Mitchell’s Fish Market re-chains, stays about the same

Here’s one reason why I don’t often review corporate chain eateries: They’re generally predictable. Even the good ones don’t change much, unless the stockholders scream for change, and nothing good generally comes of that.

Take Mitchell’s Fish Market: I last reviewed it in November 2001, when it and its then-corporate partner Martini Italian Bistro had just arrived as anchor restaurants at the new Summit shopping center (now called “Paddock Shops”). Both restaurants were pretty good, so I made the trek, checked them out and said nice things about them.

Now 13 years have passed — wow, how did that happen? Why not take a fresh look? And how about that! Not much has changed.
Mitchell’s is still an attractive destination. Its bland suburban “power center” surroundings still give way to an interior that’s a fair replica of an upscale seaside eatery, with a glass-enclosed retail fish counter on one side of the dining room. Even the pricing doesn’t seem to have escalated beyond reason, with a cod dish that was $14.50 in 2001 going for $17.49 last week.

Mitchell’s claims “the best seafood available, delivered daily.” That’s no difficult chore in Louisville, which despite our inland location has been a seafood-loving town ever since the Civil War, when the L&N used to rush Gulf fish, shrimp and oysters north on express cars filled with seafood and ice.

Now our major UPS hub puts the icing on the (fish) cake. Any seafood restaurant that cares to do so can boast snapping fresh fish. (And, it goes without saying, any seafood restaurant that doesn’t care about fresh fish doesn’t deserve your business, or mine.)
On the business side, however, things have changed, and more changes are in “shore.” Cameron Mitchell, the Columbus-based mini-chain that brought the restaurants here, didn’t last long. It soon turned over the Martini property to its local operators as an indie operation. Then Cameron Mitchell, with its Mitchell’s Fish Markets, was sold to the Ruth’s Chris Hospitality Group in 2008.

Hit hard by the recession, Mitchell’s new management failed to thrive. Nation’s Restaurant News recently reported that Ruth’s couldn’t make Mitchell’s work and has sold off the 16 Mitchell’s properties to Houston-based Landry’s.

This didn’t sound promising. Still, Mitchell’s remains locally popular, and seafood is healthy and good, so I wasn’t shy about dropping in for dinner with friends.

The verdict? It’s not bad. The seafood and fish passed our taste test for freshness, service was fine and pricing is competitive. If it doesn’t rise to a four-star level of excellence, well, few chain eateries and only a handful of locals do.

Speaking of booze service, we started our evening with adult beverages — an orange citrus mojito with freshly squeezed OJ ($8.95) and a cucumber gin collins ($8.95), the latter made light on the Beefeater at Mary’s request. My mojito seemed weak, too, although I did not request it that way, but hey, the orange, lime and mint flavors worked nicely with the light rum.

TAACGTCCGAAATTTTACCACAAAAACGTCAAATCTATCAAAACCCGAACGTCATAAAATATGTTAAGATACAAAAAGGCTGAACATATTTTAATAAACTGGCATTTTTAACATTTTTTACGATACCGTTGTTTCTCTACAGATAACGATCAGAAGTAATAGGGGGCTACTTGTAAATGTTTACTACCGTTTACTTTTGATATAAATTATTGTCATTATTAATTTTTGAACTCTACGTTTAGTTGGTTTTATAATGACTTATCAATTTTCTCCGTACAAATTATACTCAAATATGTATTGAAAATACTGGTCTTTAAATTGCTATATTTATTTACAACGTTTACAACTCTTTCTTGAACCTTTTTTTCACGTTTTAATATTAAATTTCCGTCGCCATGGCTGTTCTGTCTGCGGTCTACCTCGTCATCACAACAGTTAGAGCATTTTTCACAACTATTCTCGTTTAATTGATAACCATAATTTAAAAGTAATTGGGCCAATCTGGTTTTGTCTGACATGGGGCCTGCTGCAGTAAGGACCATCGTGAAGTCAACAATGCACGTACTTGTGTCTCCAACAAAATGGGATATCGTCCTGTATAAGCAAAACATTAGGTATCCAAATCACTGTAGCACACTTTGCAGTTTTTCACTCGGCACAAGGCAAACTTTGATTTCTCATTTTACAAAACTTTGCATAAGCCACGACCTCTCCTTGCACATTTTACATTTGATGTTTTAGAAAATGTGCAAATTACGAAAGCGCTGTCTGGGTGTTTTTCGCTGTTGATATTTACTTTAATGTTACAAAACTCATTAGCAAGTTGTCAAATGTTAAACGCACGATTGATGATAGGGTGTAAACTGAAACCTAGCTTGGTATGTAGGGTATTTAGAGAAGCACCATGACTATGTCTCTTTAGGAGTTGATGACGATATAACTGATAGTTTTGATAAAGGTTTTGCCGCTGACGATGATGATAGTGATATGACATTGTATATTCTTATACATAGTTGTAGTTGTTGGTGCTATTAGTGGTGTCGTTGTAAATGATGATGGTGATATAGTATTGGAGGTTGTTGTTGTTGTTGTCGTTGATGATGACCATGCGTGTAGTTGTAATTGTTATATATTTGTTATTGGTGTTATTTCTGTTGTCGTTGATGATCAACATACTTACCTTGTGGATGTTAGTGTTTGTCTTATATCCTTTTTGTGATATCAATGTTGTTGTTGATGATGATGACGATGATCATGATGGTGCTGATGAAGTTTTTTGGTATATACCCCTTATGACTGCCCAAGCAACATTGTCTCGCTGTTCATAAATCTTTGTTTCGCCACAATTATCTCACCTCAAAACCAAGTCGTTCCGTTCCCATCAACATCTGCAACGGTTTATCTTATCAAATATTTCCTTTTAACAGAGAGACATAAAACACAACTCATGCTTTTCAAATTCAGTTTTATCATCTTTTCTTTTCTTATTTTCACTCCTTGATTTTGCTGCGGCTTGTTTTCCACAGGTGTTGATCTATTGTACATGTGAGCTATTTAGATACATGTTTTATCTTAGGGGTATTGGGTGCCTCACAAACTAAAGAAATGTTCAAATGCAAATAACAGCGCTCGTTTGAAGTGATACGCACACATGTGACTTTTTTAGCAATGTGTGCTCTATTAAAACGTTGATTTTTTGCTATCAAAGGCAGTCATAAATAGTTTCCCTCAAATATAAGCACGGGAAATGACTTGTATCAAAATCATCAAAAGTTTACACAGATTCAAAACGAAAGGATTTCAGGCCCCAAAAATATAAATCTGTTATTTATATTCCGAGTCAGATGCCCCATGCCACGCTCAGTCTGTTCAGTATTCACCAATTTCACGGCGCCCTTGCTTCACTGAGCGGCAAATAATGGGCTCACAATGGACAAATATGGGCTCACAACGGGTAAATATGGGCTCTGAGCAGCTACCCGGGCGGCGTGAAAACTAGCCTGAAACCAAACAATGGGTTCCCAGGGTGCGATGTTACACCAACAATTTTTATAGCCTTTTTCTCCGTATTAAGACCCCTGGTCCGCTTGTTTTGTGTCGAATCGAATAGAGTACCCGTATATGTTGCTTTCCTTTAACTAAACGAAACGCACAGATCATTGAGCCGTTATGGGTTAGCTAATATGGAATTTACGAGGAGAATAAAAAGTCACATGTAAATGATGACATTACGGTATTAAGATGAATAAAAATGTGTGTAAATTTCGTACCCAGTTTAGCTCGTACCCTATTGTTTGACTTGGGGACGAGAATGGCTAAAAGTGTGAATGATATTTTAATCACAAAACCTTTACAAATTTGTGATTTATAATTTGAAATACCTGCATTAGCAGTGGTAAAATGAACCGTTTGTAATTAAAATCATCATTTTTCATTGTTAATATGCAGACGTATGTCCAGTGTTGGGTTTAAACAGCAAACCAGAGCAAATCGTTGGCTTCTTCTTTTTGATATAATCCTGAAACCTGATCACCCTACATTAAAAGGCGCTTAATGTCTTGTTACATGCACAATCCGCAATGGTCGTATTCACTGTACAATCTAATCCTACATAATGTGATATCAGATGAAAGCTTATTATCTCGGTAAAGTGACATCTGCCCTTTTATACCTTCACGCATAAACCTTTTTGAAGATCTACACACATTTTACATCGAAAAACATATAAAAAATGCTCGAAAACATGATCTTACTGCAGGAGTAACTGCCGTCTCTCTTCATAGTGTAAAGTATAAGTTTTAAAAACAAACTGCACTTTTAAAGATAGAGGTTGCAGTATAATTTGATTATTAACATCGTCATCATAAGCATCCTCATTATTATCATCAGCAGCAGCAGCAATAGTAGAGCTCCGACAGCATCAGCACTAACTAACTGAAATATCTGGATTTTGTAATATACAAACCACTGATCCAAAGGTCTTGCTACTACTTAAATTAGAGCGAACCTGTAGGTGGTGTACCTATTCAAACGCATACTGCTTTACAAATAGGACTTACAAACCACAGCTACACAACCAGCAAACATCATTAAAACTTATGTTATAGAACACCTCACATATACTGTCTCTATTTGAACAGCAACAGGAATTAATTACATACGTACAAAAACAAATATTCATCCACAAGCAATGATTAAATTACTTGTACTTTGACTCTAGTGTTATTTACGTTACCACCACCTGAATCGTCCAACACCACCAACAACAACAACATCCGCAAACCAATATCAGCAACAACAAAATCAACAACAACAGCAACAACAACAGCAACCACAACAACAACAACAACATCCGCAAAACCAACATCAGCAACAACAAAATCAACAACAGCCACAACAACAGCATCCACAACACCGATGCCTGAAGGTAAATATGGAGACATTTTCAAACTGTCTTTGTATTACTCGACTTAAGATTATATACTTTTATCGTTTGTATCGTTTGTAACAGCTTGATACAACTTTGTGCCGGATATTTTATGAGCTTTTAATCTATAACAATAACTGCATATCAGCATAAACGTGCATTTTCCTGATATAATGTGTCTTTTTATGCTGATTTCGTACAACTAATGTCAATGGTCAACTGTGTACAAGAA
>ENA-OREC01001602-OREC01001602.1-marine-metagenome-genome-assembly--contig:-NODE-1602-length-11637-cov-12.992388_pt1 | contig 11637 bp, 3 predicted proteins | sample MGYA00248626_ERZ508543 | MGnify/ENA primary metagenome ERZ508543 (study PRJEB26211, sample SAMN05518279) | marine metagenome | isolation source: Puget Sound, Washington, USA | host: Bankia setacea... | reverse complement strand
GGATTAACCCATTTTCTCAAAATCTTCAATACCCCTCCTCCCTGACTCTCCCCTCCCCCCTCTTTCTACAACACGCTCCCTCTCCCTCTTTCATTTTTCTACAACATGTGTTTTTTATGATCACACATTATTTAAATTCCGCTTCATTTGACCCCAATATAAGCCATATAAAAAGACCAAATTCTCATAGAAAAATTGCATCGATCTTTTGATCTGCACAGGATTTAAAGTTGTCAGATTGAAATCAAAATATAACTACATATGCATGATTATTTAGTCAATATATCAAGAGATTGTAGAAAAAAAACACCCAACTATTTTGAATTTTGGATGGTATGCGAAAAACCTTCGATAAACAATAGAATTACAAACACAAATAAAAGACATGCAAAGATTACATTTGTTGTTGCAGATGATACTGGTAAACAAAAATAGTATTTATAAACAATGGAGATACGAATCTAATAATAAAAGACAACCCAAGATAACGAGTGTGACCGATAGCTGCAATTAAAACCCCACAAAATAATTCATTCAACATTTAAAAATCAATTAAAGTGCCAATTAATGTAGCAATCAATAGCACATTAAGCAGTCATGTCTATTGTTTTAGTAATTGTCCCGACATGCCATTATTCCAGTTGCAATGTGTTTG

Warm baguette-style loaves of gently tangy sourdough bread with whipped butter significantly exceeded expectations, and we were happy to accept repeated refills.

Thai chopped salad ($6.29) made an exceptional starter. A bowl of fresh shredded lettuce and nappa cabbage and colorful carrot, red-pepper and onion julienne was generously dressed with an appetizing sweet-hot sesame-peanut vinaigrette that prompted me to clean the plate.

“Market Catch” dishes at Mitchell work this way: Pick one from a choice of eight fresh seafood and fish options that range in price from $17.49 (for Atlantic cod from the Barents Sea) to $31.99 (for certified-sustainable Chilean sea bass); then match it with any of six preparation styles, from simple grilled, broiled or blackened to fancier options such as “island jerk,” “hoisin barbecue” or “cedar plank.”

The cod was perfectly cooked in our choice of Mitchell’s “Shang Hai” style, steamed with ginger and scallion, flaky and tender, with a fresh mild cod flavor. It was served on sticky rice and fresh sesame-scented spinach, but we lost our enthusiasm in an overly sweet soy-citrus ponzu sauce that brought more sugar to the dish than I like in any course except maybe dessert. The spinach, too, included some wilted slimy bits that suggested bagged greens were carelessly tossed into the pan without checking.

On the side, smashed red potatoes were extremely good; grilled asparagus was simple and fresh, barely-cooked crisp.

Another Atlantic cod dish, British fish & chips ($16.99) was just about perfect. The dish might sound a bit downscale for a fancy eatery, but the proof was in the preparation and flavor. “I don’t think we’re at Long John Silver’s any more, Toto.”

Desserts were rich and filling. A mini sharkfin pie ($5.29) contained all the basic food groups that I love: Chocolate fudge ice cream, peanut butter, Oreo crust and honey-roasted peanuts! What’s not to like? Seven-layer carrot cake ($8.99) was a towering creation, a ziggurat of carrot cake so tall that you almost had to stand up to eat it.

Our share of dinner for two, including two cocktails, came to a very reasonable $62.45, and properly attentive, friendly but not intrusive service earned a $15 tip.